Should College Hockey Follow the Lead of Ellen DeGeneres?

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St. Cloud, MN –  Wait, what? Ellen DeGeneres and hockey? Read on and you’ll get my connection.

There’s a lot of talk these days about college hockey attendance. If you go to as many rinks as I do it’s obvious there’s a drop off in “in seat” attendance at most of the venues around the country. However, don’t confuse that with a drop in interest in the sport. According to College Hockey News, average attendance per game this season ranges from 327 on the low end to 11,228 on the high end and average attendance is down. These statistics come from box scores so they may or may not be totally reliable. College hockey remains a niche sport and of those that follow college sports, about 4-5% of those surveyed follow college hockey according to Statistica. As a comparison, close to 40% of those follow college football.

Story: I’ll Take a $29 Ticket But Pass on the $5 Hot Dog

However, sports as a whole are big business with 93 of the 100 most watched telecasts this past fall being sports. The goliath is the National Football League that generated $15 billion in revenues this past season with projections to reach $25 billion by 2027. Aggressively marketing the game after seeing some recent dips in viewership, they’ve turned to digital streaming as another conduit for revenue. Currently they receive $5 billion from TV contracts but are now generating $50 million a year from Amazon for Thursday Night Football.

Hockey on the other hand, has had it struggles with the recent NHL Winter Classic game having it’s lowest viewership in its history despite its second highest attendance ever. But, from a viewership standpoint, it’s been a steady decline since a high water mark of 4.5 million in 2011. On the positive side, viewership in non-traditional markets like Las Vegas, Greenville, SC, Oklahoma City, Richmond and Norfolk, VA is encouraging.

Hockey is now played in every corner of the United States. Just look at the rosters of collegiate hockey teams. College hockey too has dipped it’s foot in non-traditional markets such as Alabama-Huntsville, Arizona State and even Penn State. However, it’s an expensive commitment for public universities and expansion has been slow. But, it’s an untapped market for viewership.

John Buccigross, who has called seven Frozen Four championships for ESPN conceded “We only have so much time to do things and college hockey for many is just down the list.”

In a story by the Rink Live, Mike Snee, College Hockey Inc.’s executive director, commented “When you look, in general, across all sports, it’s something that everyone is dealing with. I’m no expert on this, but is this a generational thing? Is the experience at home finally reached that point of, ‘Why go when I can get it better at home?’ Has the cost of taking in (live sports) reached a point where enough people have said, I can’t do that. Why is this occurring everywhere? Attendance may be plateauing in certain places or going down in certain places, but the overall following of it might not be down. Here’s a great example: A couple weeks ago, I watched two St. Cloud State games out of my living room (in the Twin Cities). I wasn’t able to do that 10 years ago.”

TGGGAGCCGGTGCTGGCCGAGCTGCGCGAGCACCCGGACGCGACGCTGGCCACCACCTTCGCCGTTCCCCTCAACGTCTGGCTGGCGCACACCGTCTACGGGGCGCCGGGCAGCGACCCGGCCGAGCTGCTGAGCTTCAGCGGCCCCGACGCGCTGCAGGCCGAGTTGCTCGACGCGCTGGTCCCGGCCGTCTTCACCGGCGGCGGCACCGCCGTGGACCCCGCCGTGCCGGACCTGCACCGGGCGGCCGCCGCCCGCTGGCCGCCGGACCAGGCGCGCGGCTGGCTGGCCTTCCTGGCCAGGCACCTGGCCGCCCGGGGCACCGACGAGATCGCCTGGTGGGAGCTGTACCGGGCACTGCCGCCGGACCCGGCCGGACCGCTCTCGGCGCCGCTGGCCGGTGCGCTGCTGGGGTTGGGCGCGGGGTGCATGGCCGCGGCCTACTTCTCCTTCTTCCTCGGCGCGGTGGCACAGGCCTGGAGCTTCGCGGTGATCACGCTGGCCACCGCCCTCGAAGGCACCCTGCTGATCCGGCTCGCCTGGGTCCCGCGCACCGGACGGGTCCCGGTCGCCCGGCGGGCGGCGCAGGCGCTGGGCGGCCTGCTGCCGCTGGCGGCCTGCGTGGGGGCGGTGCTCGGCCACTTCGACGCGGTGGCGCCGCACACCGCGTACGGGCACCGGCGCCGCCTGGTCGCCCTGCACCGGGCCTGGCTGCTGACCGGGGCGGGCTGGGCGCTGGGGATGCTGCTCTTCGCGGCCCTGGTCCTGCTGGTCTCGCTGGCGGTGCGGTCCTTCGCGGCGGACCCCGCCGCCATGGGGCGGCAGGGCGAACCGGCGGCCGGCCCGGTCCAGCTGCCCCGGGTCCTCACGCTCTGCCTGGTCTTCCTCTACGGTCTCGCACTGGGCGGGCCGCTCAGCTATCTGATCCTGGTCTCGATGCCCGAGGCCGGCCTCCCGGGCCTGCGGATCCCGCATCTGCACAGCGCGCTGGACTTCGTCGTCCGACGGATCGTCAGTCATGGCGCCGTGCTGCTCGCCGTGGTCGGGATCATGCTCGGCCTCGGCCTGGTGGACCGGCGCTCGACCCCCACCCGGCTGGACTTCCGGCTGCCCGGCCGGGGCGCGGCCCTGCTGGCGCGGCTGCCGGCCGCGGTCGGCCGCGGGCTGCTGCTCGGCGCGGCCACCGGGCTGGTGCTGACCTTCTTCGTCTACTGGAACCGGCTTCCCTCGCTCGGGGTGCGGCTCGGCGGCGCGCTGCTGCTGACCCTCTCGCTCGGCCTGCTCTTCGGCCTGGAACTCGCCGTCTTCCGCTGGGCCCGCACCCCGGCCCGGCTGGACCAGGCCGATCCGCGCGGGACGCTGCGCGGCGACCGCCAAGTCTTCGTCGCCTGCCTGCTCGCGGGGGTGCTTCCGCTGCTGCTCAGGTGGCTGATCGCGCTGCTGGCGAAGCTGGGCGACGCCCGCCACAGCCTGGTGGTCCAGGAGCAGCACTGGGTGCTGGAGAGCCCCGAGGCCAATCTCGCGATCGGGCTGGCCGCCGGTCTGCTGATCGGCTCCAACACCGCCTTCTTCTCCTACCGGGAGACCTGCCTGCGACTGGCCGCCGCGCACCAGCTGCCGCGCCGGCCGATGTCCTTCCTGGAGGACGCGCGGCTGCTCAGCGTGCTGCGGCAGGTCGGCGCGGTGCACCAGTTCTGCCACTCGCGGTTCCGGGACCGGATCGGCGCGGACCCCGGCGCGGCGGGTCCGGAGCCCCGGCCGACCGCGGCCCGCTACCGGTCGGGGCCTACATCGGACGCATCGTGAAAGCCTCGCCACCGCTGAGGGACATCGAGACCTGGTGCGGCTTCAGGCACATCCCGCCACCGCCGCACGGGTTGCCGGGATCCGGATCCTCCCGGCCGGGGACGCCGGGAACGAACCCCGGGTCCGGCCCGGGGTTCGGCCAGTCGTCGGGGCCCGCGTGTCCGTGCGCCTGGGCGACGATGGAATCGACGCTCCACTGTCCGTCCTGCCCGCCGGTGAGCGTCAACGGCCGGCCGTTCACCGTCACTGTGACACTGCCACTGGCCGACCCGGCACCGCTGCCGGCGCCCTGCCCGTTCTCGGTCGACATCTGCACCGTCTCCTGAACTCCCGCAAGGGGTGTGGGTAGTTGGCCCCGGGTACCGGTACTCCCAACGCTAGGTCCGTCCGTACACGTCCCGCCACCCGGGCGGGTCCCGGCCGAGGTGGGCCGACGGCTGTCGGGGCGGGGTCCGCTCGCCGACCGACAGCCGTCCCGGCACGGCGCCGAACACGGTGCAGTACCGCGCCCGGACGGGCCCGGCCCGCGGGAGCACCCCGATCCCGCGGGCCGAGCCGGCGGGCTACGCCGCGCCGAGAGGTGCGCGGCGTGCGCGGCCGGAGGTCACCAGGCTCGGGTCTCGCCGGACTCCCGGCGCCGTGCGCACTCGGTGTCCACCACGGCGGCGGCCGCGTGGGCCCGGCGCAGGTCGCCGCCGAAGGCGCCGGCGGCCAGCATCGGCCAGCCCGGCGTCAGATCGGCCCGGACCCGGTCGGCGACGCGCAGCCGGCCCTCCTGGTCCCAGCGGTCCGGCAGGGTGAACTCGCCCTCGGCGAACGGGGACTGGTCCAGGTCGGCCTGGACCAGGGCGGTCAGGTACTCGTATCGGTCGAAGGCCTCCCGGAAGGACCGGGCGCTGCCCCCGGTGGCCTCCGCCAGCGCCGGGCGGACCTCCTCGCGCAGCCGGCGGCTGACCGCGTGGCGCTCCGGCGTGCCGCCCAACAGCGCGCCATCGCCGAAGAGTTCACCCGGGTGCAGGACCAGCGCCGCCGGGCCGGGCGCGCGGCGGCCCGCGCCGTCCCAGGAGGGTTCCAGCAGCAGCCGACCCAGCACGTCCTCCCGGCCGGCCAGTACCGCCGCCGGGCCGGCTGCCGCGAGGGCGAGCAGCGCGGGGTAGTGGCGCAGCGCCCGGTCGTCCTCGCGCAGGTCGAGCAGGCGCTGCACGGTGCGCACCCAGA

The NFL Model
In September of 2019, the NFL hired the former Chief Marketing Officer of Activision Blizzard, Inc, Tim Ellis as it’s new CMO. The strategy is obvious. Activision Blizzard, Inc is the video game holding company for video games Guitar Hero and Call of Duty. It’s a direct assault on the millenial market (age 18-35).

Ellis told Maria Bartiroma on Fox Business News Wall Street  “We look at engagement rates and to what degree the demographics of the fans we bring in. As the population in the United States ages we need to bring in the younger generations to future proof the NFL.” Further he stated, “There’s a sense of urgency about connecting to an even broader group, particularly youth. If you don’t make someone a fan by the time they are 16 or 17 you’re in trouble. What’s important is how to reach and engage with them and connecting with their own passion points. Their passion points are music, gaming and fashion and using them as a connective tissue.”

The New Era of Streaming Hockey
Quality digital engagement is here and plays out quite well for the college hockey fan. Maybe too well at the expense of “in seat” attendance. For this weekend alone, between and one can watch close to 40 games on a personal computer or smart device. And, the quality keeps getting better.

HockeyTV dubs itself as the “World’s biggest platform of live and on-demand broadcasts of hockey with the ability to watch a game anytime on your TV, computer, tablet or phone.” They stream hundred’s of games every week from all over the USA and Canada. It’s a great vehicle to get the game to non-traditional markets but it has to be monetized properly so the schools who are seeing a dip in attendance are recouping this revenue through these streaming services in terms of subscription fees and ad revenue.